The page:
Population (2007): 22,911,292.
Nationalities: Han (97%), and Gaoshan (3%)
Area: 36,188 km2
Coastline : 1,566 kilometers .
GDP (PPP): $695.388 billion (2007)
Climatic Features: Situated on the Tropic of Cancer and influenced by the Kuroshio, a warm ocean current of the West Pacific, Taiwan has a subtropical-tropical monsoonal climate, which is characterized by long summers, much rainfall, and strong winds. Taiwan's typhoon season is from June to October, with August being the peak month.
Average temperature: annual temperature is 20 - 25oC; 13 - 20oC in January and 24 - 29oC in July.
Annual average rainfall: 2,000 mm. Precipitation can reach 5,000 mm annually at the southern and northern tips of the island but diminishes to under 800 mm on the Penghu Islands. Jilong, the so-called rain port, has 214 rain days per year.
Physical features: Situated in the Pacific Ocean, Taiwan lies southeast of the China mainland across the Taiwan Strait. The largest island of China, Taiwan Island is 380 kilometers long and 150 kilometers wide at maximum. Mountains cover two-thirds of the island. Alluvial plains and hills spread along Taiwan island's western coast. Rich soil and water resources make this an important agricultural area. Located on the Pacific seismic belt, Taiwan is one of the most earthquake-prone regions in China. The resulting terrestrial heat is evidenced by its many volcanoes and hot springs.
Mountains: The Taiwan Range consists of the parallel Hai'an, Zhongyang, Xueshan-Yushan, and Ali Mountains. Zhongyang Mountain, also known as Taiwan Mountain, is the largest on the island with most of its peaks above the 3,000-meter line. However, the highest peak in East China as well as in Taiwan is Yushan Peak, which tops 3,997 meters.
Products: The agricultural products of Taiwan are rice and sugar cane. Other crops include corn, tubers, peanuts, soybeans, jute, and sisal hemp. Taiwan produces fresh fruits all year round, earning the name 'land of fruits.' Taiwan has 55 percent forest coverage, making it one of China's major timber-producing bases. Taiwan is famous for its camphor trees, as well as nutmeg, lemongrass, and cinchona. Fishing is a major industry. Aquatic products include porgy, yaito tuna, shark, oceanic bonito, sardine, agar, siliquose pelvetia, zhegucai, hawksbill turtle, coral, and pearl. Important terrestrial products are coal, petroleum, natural gas, gold, copper, salt, and sulfur.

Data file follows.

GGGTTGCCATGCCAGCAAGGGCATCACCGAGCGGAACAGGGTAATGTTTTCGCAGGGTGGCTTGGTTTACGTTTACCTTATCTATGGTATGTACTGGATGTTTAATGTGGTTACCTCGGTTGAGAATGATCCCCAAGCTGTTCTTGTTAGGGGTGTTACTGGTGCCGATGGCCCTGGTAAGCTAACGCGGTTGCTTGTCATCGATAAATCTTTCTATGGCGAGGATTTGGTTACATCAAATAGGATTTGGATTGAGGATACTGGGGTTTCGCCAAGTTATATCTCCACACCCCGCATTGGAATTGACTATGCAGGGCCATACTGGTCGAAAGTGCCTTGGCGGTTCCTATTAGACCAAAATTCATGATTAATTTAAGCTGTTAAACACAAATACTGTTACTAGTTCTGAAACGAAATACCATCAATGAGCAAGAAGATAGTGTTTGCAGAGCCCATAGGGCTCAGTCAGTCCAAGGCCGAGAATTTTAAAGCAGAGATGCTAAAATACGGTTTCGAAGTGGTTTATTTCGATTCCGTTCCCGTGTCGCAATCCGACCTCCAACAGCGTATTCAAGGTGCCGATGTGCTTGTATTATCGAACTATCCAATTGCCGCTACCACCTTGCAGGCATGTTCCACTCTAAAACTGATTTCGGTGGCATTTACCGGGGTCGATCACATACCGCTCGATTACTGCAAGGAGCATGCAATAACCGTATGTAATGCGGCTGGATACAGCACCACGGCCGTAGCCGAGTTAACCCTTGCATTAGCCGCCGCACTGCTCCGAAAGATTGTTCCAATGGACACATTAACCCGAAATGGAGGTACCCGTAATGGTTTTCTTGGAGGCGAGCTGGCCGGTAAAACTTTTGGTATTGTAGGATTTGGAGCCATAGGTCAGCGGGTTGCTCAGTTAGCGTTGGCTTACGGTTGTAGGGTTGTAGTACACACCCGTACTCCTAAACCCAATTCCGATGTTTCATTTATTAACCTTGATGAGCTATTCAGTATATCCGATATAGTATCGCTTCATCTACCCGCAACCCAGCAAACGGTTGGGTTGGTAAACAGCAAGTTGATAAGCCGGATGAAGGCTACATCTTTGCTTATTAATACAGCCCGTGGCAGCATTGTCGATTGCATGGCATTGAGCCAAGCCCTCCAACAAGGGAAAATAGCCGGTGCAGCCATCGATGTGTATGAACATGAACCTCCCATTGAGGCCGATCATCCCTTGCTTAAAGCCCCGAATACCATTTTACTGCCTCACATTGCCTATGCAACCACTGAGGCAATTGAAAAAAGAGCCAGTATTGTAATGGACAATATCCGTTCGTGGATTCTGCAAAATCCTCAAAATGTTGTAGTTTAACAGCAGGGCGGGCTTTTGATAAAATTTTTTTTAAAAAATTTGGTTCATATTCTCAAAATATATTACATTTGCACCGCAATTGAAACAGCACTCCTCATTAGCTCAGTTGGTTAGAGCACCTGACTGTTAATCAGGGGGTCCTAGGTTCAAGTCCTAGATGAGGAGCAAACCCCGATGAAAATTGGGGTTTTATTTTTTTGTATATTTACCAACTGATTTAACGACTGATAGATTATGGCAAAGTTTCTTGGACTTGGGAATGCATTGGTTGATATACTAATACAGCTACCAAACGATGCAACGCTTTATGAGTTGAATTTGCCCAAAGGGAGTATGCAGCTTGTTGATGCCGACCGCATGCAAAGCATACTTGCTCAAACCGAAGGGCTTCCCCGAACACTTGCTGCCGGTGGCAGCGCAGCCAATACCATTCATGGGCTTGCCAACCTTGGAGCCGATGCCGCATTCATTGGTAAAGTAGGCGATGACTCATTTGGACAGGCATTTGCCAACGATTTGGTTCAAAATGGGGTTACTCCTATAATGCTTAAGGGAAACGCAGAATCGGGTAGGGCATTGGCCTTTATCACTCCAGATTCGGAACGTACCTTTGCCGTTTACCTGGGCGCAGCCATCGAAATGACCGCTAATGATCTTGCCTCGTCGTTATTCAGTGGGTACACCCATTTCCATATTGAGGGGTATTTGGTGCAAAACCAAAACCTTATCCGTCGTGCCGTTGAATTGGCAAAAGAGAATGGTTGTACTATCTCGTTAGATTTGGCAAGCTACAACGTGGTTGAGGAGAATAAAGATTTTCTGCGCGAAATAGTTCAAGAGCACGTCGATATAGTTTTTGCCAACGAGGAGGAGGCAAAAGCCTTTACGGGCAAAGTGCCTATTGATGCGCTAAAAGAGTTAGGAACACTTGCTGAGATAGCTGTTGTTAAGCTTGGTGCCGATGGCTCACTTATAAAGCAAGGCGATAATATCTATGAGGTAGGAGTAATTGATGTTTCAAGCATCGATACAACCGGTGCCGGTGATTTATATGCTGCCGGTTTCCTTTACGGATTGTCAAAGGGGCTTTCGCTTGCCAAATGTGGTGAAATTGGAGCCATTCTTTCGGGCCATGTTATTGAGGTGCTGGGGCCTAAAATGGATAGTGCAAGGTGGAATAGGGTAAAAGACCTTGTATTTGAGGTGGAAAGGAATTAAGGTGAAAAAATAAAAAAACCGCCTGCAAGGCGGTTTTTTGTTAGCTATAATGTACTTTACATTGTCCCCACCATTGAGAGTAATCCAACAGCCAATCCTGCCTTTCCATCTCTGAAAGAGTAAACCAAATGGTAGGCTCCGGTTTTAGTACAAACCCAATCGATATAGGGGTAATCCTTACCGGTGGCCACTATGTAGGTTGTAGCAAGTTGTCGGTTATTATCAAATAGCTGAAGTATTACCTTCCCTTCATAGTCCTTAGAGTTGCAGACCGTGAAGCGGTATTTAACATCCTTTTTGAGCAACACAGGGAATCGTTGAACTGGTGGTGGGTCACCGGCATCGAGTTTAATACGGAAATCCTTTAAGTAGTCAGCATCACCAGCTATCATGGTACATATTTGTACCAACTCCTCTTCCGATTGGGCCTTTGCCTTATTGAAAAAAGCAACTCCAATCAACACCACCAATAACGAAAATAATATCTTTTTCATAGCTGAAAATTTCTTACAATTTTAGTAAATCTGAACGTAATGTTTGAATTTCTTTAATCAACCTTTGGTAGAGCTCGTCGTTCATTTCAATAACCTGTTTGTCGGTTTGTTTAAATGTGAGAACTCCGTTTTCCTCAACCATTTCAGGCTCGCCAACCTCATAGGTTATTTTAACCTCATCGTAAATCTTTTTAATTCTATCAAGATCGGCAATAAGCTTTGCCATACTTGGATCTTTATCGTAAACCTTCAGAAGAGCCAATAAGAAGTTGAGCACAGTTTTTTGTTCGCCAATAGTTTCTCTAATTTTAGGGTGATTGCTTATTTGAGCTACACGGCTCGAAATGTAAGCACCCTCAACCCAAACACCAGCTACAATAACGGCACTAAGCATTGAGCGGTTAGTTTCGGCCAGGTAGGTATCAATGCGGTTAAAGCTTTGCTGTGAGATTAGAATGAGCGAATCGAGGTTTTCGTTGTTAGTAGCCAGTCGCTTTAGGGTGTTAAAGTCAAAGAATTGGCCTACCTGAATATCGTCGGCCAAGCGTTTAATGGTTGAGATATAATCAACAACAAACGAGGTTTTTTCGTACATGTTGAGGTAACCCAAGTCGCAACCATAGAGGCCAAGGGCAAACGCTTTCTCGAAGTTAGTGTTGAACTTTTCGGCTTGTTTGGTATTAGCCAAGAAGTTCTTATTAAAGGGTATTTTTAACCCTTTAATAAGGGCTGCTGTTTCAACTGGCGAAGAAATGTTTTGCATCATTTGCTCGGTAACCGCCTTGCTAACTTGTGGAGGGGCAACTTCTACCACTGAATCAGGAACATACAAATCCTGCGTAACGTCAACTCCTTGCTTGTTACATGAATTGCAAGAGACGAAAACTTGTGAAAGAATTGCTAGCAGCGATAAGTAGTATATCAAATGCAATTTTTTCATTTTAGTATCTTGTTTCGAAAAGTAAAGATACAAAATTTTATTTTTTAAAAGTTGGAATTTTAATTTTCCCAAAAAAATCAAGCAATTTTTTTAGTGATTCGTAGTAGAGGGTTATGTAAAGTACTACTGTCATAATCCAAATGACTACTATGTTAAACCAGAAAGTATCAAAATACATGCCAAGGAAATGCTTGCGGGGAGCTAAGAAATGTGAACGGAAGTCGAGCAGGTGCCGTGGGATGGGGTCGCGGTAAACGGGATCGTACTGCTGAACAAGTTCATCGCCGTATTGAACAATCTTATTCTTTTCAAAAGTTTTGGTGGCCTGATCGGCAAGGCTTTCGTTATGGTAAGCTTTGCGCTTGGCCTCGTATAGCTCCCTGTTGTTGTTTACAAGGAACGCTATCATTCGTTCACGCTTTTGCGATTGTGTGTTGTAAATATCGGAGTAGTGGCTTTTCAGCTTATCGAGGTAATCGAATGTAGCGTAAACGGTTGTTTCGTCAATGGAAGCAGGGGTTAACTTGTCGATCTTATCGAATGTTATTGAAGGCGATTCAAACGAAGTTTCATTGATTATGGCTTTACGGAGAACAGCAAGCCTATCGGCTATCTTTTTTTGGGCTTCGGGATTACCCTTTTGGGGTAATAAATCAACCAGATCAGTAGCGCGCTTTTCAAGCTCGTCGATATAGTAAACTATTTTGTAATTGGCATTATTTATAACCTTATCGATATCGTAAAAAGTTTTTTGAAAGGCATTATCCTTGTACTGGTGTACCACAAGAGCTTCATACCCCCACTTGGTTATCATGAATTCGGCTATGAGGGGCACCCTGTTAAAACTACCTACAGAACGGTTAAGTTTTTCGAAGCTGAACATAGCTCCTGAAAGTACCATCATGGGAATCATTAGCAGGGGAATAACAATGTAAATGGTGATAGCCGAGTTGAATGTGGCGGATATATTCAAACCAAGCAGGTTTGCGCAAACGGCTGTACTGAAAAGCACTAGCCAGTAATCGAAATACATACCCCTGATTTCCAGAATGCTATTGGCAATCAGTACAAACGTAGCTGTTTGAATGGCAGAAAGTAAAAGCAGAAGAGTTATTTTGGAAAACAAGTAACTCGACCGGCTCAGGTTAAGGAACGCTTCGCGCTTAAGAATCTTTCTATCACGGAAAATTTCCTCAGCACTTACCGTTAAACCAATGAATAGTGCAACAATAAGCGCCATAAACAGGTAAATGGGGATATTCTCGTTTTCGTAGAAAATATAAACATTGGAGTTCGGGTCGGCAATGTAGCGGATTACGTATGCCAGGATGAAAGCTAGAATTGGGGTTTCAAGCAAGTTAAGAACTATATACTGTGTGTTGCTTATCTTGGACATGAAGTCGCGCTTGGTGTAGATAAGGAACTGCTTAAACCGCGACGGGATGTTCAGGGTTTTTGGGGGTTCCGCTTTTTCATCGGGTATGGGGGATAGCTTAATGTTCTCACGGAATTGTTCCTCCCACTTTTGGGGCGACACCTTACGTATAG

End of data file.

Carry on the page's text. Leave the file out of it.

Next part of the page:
Administrative divisions: The province consists of Taiwan Island; the Penghu Islands in the Taiwan Strait; Pengjia, Diaoyu, Chiwei and other small islands northeast of Taiwan Island; Lan, Huoshao and islands in the southeast, most of which are volcanic cones.
Capital : Taibei ,the political, economic, and cultural center on the island.
Major cities: Jilong, Gaoxiong, Tainan, Taizhong, Xinzhu, Pingdong, and Taidong.
Elevation extremes: Sichuan is high in the west and low in the east in terms of its topography. Generally speaking, the west are plateaus and mountainous regions some 4,000 meters above the sea level while the east are the basin and hilly land with an elevation between 1,000 and 3,000 meters. The Sichuan Basin, covering an area of 165,000 sq km, is one of the four largest basins in China. The elevation within the basin is between 200 and 750 meters, sloping down from north to south.
The reserves of hydropower resources in Sichuan come to 150 million kw, second only to Tibet, and the exploitable potential is over 100 million kw, more than any other area in China.
Sichuan boasts of 132 verified mineral resources. It leads the country in reserves of vanadium, titanium, calcium, mirabilite, fluorite, natural gas, and sulfur iron, and leads the world in reserves of titanium. Its reserves of vanadium ranks third in the world.
The pleasant climate provides a favorable environment for plants and animals. The forests cover a total area of 7.46 million ha. Sichuan is home to one-fifth of the country's dawn redwoods and Cathaya argyrophylla, two species so old they are regarded as living fossils. It is also rich in animal resources. There are over 1,000 kinds of vertebrates, accounting for 40% of the country. Among them are 55 kinds of rare animals. The well-known giant pandas inhabit mainly in 36 counties and natural reserves of four mountain ranges within the territory of Sichuan.
Tourism resources: Sichuan has three World Cultural and Natural heritages: the Jiuzhaigou Scenic Area, the Huanglong Scenic Area, and Emei Mountain with the Leshan Giant Buddha; nine state-class scenic areas, including the Dujiangyan Irrigation System, Qingcheng Mountain, the Sea of Bamboo in southern Sichuan; 11 national forest parks; 40 nature reserves, 44 provincial-class scenic areas. Almost every variety of tourist resources is available here: plateaus, mountains, ravines, basins, hills, plains, rivers, lakes, hot springs, waterfalls, limestone caves, and even danxia formation.